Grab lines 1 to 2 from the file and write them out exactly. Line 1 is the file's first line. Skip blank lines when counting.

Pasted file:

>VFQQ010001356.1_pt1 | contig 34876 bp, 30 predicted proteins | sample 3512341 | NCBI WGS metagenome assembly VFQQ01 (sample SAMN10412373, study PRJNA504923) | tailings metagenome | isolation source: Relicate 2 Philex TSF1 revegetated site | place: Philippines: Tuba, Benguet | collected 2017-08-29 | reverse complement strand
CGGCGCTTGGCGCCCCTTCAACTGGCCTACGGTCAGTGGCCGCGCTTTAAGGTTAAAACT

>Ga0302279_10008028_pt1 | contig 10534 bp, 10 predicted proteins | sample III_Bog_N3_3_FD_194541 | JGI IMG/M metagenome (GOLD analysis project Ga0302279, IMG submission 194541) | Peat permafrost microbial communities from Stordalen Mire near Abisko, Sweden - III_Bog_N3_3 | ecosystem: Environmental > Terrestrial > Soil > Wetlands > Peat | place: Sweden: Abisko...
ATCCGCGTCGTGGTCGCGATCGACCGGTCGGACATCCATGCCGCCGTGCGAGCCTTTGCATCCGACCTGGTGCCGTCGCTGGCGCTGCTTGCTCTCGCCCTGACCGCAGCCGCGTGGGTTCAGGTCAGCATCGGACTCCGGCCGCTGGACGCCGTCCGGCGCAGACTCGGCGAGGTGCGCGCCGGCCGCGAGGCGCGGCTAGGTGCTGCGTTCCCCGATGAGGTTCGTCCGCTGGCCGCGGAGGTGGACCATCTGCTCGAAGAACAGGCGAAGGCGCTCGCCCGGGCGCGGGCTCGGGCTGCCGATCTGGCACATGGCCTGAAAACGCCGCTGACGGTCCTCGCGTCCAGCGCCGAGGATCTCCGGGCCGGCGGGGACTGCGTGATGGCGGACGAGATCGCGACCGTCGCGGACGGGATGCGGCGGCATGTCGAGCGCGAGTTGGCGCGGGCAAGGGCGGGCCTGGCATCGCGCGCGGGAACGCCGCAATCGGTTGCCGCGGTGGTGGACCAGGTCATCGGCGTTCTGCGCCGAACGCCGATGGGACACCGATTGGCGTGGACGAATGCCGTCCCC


>VFQQ010001356.1_pt1 | contig 34876 bp, 30 predicted proteins | sample 3512341 | NCBI WGS metagenome assembly VFQQ01 (sample SAMN10412373, study PRJNA504923) | tailings metagenome | isolation source: Relicate 2 Philex TSF1 revegetated site | place: Philippines: Tuba, Benguet | collected 2017-08-29 | reverse complement strand
CGGCGCTTGGCGCCCCTTCAACTGGCCTACGGTCAGTGGCCGCGCTTTAAGGTTAAAACT